Photographer Jamie McLeod opens his new exhibition, ‘Ottoman Fight Club’ at Dalston Superstore this week. In the show, he presents powerful large-scale black and white portraits of Turkish wrestlers. Focusing on the drama and high emotions of the sport, McLeod has aimed to portray the fighters as warriors, to celebrate this ancient part of Turkish culture and its traditions.
The photographer immersed himself in the subculture befriending the wrestlers and following them in order to produce images that are personal and unique. They highlight the ingrained closeness the fighters have with each other, the brotherly love and same-sex intimacy that McLeod feels the West finds hard to emulate without being labelled ‘homosexual’. Here McLeod explains how the act of fighting has more depth and delicacy than he first thought and how the curation of this exhibition was particularly important to him.
Dazed Digital: What made you want to photograph the Turkish wrestlers? Why that particular part of Turkish culture?
Jamie McLeod: I've always been obsessed with wrestling since I was a kid. And I'm interested in all things Turkish and Middle Eastern especially the way people interact and how direct, tactile and friendly the Turks are. I’m interested in hyper masculinity that crosses into femininity of the male or female and the pure spectacle of the fight which is the closest living sport related to the gladiators of Rome. This is pure and with rules and it has a ceremonial and spiritual side harking way back to when the Ottomans were preparing for war, to protect their country and to conquer others.
DD: What inspires your work? How do approach a new project when you get an idea?
Jamie McLeod: My inspiration comes from too many places but mainly just from the drama of life and having an overactive imagination. Without sounding pretentious I sometimes get "divine" inspiration and it comes to me like lightening quite often when I am doing something mundane.
DD: How has the curation of your new exhibition echoed the story occurring in the photographs?
Jamie McLeod: The SuperStore space is very specific so I have had to make a whole new piece edited from hundreds of pictures that we thought would be the most powerful. This show has been more about how to present the pictures for this space and to make them billboard size and bombastic. It’s a 12 metre ream of canvas along the main wall with photographic prints on the smaller wall printed analogue style from negatives by hand on proper photographic paper. There will also be a poster wall, a lightbox and projections.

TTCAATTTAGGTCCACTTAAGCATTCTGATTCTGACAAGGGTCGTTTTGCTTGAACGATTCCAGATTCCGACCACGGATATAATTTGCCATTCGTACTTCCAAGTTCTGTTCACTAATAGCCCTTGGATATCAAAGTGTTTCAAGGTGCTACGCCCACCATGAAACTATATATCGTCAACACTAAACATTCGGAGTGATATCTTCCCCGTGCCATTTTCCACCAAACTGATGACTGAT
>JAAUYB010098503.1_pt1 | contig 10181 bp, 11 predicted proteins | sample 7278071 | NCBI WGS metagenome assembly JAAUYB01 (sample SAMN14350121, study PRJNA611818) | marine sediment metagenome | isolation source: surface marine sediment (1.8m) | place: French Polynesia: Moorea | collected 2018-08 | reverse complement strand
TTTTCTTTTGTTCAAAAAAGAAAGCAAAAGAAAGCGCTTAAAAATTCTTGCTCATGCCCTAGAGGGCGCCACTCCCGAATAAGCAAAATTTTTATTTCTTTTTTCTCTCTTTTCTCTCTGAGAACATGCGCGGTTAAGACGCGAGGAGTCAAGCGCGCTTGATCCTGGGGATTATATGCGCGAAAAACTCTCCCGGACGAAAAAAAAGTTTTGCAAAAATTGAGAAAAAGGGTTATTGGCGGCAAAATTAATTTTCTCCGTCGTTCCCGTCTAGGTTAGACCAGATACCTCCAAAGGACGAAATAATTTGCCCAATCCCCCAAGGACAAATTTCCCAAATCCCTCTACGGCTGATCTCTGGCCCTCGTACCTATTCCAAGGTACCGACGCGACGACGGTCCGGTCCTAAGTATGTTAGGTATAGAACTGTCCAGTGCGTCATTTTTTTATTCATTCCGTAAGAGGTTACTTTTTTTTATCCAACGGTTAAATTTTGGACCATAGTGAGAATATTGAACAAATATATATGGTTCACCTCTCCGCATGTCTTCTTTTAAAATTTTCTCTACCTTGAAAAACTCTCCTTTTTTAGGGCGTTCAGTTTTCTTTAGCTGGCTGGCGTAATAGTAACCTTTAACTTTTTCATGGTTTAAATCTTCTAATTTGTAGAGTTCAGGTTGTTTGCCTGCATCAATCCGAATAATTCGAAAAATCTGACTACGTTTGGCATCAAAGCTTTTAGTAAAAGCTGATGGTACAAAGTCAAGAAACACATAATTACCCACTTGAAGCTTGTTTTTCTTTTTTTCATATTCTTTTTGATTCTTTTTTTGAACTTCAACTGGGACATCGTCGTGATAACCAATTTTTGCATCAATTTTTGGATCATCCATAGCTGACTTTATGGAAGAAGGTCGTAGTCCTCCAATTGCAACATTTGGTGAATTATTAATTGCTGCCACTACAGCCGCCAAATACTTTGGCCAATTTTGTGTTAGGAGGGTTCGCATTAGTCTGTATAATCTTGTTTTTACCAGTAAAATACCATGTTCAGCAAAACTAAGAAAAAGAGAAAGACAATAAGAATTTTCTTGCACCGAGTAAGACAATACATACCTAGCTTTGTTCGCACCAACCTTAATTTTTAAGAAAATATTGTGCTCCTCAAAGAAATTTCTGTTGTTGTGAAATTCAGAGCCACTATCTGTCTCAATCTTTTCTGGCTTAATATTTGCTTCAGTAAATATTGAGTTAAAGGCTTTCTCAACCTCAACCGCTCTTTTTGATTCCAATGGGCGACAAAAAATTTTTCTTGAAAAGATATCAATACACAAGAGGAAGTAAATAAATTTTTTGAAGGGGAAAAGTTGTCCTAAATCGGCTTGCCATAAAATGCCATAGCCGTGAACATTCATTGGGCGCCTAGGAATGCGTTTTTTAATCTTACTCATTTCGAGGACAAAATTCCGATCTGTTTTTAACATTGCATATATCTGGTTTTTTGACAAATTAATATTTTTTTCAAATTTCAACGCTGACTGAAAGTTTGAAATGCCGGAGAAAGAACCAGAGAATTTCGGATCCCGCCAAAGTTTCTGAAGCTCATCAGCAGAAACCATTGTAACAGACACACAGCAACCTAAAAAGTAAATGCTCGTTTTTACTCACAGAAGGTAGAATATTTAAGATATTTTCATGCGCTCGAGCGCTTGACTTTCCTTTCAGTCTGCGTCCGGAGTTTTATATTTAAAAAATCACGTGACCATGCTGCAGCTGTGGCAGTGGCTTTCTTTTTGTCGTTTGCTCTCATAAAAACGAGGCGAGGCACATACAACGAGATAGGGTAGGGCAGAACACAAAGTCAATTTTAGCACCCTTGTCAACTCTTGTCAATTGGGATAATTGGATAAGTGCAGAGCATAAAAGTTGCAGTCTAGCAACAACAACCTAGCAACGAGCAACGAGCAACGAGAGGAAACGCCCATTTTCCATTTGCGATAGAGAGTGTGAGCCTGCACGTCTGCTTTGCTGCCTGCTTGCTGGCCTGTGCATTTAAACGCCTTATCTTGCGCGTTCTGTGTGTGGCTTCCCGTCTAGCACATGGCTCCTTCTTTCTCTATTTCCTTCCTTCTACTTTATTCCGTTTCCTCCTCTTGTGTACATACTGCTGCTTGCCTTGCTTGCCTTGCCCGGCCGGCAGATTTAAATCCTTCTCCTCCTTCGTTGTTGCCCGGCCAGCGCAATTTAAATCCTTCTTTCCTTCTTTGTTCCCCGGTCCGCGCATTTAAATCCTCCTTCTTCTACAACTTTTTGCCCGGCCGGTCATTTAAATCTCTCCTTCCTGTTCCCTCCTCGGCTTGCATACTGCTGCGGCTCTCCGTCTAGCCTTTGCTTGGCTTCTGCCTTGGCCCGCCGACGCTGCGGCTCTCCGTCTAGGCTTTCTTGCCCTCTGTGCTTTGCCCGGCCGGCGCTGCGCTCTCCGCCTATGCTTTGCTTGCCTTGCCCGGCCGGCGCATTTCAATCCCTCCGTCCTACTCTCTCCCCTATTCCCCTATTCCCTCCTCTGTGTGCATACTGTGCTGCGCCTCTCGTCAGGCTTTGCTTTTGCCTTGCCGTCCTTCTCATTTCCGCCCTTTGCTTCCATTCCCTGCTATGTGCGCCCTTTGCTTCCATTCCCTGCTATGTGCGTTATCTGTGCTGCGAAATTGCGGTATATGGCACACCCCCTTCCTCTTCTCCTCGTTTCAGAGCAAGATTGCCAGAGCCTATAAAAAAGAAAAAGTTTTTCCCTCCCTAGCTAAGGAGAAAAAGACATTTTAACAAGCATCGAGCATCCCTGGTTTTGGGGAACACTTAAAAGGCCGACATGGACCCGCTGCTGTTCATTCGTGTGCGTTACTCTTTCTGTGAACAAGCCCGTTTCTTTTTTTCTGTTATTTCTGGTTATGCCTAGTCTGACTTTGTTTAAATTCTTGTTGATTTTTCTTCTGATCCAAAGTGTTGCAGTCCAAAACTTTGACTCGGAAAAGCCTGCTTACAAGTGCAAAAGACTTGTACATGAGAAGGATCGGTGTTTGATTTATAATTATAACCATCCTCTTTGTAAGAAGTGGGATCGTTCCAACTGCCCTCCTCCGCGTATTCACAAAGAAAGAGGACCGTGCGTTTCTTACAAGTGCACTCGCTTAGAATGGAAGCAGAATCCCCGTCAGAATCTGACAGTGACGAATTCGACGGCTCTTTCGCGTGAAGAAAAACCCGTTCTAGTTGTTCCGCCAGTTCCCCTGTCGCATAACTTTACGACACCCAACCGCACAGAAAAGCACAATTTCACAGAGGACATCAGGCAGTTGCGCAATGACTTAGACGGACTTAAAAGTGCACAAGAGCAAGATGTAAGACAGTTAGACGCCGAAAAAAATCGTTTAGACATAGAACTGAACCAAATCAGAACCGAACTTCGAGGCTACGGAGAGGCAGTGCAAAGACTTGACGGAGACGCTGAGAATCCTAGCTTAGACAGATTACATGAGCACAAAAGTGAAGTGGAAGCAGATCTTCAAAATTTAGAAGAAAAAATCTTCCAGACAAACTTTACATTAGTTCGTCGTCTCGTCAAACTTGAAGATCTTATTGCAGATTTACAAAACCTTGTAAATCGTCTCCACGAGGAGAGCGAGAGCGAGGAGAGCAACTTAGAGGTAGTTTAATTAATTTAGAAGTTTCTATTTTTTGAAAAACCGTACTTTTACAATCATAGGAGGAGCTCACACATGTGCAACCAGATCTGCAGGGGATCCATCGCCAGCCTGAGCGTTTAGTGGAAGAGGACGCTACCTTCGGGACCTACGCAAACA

DD: Your images in the show are of the fighters before and after they fought, what was the reason for this?
Jamie McLeod: For me it was far more interesting to take portraits identifying the faces and bodies and their relationship to one another. Where I came from I never saw these Ottoman/Arabic faces I had only seen them in movies, they were mythological beings from the bible and Arabia. Because of my rapport with the guys and hanging out with them I got to work with them in the thoroughfare with white walls so I could separate them from the mayhem scenario and just get right into their body language, their stance and drama and make them shine.
DD: What was it like meeting the fighters? Did you learn anything from them while you were there?
Jamie McLeod: It was amazing because they were very excited to hang out with me and to pose for me and to look after me. I learnt that the "fight" is as much mental as physical and concentrating your mental energy, being totally singular with your target and to never give up helps you to win. I also learnt that the Turks are a strong and proud race of people with superb hospitality and a rich culture. They also have a brutal side to their history but are also highly sophisticated in ways that we aren’t in the West. They look after each other.
DD: What's next for you?
Jamie McLeod: There will be a new show coming soon called ‘Punks, Pimps, Cunts, Geeks, Freaks and Drags’. There will be one after this generated photographically but painted of Iconic performers called ‘Dead Behind the Eyes’. And hopefully a book on the Turkish wrestlers.
‘Ottoman Fight Club’, 12 January- 29 February, Dalston Superstore, 117 Kingsland High Street, London E8 2PB